|Publication number||US5616140 A|
|Application number||US 08/215,263|
|Publication date||Apr 1, 1997|
|Filing date||Mar 21, 1994|
|Priority date||Mar 21, 1994|
|Also published as||WO1995025563A1|
|Publication number||08215263, 215263, US 5616140 A, US 5616140A, US-A-5616140, US5616140 A, US5616140A|
|Original Assignee||Prescott; Marvin|
|Export Citation||BiBTeX, EndNote, RefMan|
|Patent Citations (7), Referenced by (304), Classifications (17), Legal Events (7)|
|External Links: USPTO, USPTO Assignment, Espacenet|
The present invention is directed to a method and apparatus for applying laser beam energy in the treatment of medical conditions. More particularly, the present invention is directed to a method and apparatus for applying laser beam energy in a medical treatment regimen using a bandage sheet or strip of lasers capable of delivering a concentrated application of laser beam energy to a treatment area in a cost effective and efficient manner.
The application of laser beam energy in the treatment of medical conditions is known. Studies have shown that the application of low power laser beam energy on the order of 1 to 100 milliwatts and in varying wavelengths (e.g. 630 nM-904 nM) is effective in the treatment of various medical conditions. In particular, low level laser beam energy has been shown to enhance wound healing and reduce the development of scar tissue after surgical procedures, relieve stiff joints and promote the healing of injured joints, stimulate the body's ability to heal fractures and large contusions as well as enhancing the healing of difficult, slow-to-heal or non-healing decubitus or diabetic ulcers in patients.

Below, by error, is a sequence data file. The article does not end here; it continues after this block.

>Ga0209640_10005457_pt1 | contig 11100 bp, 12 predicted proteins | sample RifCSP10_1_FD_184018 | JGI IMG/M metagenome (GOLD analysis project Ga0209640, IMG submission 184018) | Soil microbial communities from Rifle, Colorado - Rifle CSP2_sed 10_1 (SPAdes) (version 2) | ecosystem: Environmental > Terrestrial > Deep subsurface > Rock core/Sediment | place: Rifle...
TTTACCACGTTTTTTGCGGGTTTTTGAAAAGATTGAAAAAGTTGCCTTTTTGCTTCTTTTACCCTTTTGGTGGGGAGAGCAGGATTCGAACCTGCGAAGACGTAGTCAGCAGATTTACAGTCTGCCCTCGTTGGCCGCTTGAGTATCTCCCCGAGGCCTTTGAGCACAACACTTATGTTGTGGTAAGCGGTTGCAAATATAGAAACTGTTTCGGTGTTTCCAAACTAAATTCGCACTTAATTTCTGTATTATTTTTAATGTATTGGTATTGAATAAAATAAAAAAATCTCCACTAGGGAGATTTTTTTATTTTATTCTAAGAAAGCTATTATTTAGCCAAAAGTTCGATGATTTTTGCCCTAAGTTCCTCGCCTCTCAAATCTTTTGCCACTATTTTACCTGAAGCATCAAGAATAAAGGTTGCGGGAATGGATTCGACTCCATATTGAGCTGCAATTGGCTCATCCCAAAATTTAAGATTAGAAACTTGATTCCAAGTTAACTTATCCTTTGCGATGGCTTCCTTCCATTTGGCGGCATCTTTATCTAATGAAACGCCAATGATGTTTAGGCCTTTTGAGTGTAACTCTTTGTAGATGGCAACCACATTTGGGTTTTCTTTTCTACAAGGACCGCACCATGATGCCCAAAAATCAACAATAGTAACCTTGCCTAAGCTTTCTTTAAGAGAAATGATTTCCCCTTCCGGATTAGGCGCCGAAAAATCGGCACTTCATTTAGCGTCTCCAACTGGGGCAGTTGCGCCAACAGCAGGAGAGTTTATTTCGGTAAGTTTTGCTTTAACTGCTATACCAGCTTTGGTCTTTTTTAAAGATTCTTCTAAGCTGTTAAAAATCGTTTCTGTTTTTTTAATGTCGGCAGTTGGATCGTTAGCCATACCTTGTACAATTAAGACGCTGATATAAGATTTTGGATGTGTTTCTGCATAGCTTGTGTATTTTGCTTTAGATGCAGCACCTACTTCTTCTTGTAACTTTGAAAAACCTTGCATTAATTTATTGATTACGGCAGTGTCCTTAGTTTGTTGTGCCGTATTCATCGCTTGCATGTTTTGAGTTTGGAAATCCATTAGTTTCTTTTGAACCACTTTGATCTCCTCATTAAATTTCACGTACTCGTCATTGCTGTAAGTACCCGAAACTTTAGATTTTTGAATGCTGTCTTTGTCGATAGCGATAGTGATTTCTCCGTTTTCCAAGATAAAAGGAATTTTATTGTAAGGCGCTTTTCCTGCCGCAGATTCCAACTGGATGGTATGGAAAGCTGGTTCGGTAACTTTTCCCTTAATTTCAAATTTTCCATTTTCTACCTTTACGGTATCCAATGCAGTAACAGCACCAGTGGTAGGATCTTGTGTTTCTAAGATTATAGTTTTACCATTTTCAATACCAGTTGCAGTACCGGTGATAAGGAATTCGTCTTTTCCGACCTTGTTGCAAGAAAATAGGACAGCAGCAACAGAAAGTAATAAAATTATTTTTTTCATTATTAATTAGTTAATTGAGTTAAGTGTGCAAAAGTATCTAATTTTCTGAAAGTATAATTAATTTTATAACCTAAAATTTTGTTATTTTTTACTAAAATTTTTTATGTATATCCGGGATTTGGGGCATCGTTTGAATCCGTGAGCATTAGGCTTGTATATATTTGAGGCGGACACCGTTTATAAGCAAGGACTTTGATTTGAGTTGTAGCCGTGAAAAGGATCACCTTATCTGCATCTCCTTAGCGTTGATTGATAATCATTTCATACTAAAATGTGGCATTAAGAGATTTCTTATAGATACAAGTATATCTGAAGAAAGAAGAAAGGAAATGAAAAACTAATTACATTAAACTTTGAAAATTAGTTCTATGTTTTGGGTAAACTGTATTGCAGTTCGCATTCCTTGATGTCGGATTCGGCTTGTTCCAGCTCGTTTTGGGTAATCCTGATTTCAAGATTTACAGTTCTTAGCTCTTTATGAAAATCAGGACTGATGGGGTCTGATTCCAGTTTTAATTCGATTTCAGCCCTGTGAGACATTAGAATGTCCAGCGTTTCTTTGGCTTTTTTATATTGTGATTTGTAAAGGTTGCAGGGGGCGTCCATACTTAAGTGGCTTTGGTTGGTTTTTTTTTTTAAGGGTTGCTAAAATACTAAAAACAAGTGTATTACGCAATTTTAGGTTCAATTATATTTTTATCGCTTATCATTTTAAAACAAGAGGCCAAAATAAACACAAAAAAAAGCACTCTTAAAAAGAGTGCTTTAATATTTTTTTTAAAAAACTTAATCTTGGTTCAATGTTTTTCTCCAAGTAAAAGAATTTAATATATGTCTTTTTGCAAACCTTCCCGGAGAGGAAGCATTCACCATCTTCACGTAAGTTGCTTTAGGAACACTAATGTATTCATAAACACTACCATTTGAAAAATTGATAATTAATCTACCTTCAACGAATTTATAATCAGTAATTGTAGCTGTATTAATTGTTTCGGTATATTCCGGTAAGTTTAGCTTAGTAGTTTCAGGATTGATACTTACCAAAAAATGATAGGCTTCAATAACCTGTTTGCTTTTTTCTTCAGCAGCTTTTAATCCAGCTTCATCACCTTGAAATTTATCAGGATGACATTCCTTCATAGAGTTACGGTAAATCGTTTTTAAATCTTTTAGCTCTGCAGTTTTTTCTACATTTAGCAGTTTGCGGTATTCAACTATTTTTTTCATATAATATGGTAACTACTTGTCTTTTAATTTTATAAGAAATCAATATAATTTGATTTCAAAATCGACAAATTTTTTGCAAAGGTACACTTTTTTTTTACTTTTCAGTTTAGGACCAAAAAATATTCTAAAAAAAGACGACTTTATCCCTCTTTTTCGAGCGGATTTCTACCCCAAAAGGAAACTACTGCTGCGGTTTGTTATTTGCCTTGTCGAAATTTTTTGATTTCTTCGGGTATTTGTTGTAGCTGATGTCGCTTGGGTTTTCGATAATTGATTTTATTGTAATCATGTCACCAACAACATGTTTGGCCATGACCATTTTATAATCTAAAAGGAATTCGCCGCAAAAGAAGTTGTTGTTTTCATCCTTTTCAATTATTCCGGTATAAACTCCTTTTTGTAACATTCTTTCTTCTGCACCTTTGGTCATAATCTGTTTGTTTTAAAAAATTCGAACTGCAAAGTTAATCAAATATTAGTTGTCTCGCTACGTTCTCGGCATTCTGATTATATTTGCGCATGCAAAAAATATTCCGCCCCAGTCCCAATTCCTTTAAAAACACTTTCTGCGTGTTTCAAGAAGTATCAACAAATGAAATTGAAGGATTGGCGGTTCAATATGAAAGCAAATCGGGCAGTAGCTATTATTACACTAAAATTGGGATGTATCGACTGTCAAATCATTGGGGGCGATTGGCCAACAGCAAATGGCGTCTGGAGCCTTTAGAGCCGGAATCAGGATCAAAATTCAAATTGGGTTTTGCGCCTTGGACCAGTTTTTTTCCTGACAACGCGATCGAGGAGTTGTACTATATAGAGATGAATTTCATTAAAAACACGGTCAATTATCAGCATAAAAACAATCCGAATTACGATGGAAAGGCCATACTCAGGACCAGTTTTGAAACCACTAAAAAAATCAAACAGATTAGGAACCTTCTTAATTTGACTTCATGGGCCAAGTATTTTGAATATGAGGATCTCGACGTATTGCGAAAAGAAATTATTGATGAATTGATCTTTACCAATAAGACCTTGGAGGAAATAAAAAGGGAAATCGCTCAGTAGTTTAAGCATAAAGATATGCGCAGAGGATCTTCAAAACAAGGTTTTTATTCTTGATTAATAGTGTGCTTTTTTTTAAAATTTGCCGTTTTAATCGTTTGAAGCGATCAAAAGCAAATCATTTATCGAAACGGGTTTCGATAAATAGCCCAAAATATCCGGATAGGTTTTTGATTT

Currently, medical and dental applications for low level laser beam energy of varying wavelengths include pain control, wound healing, nerve stimulation, reduction of edema, reduction of inflammation, arthritis, muscle and tendon injuries, and stimulation of the body's neurotransmitter and neurohormone system. In addition, studies by Dima, et al. and Skobelkin published in the Laser Therapy Journal have shown that low doses of incident laser energy in animals modulate the immune response in a cancer affected immune system. Levels of specific immunoglobulins increased for several days post-irradiation compared with un-irradiated controls and immunohistology showed increased activity in cells specifically connected with the immune system and antigen response: T-lymphocytes (including helper T-cells, suppressor T-cells, and killer T-cells); B-lymphocytes, and leukocytes.
One particularly effective use of low level laser beam energy has been in the treatment of uncontrolled bleeding in joint areas, and the related pain associated therewith, in hemophiliac patients. U.S. Pat. No. 5,161,526, issued on Nov. 10, 1992 to Hellwing et al., discusses the application of low level laser beam energy in the treatment of hemophiliac patents. Hellwing, et al. provide test results which show that the application of low level laser beam energy to afflicted joints actually reduced swelling, reduced or eliminated pain and produced a reduction in the size of hematomas in hemophiliac patients. Additional research has shown that the application of laser beam energy of as little as 2.5 milliwatts provides a beneficial effect on a patient undergoing treatment.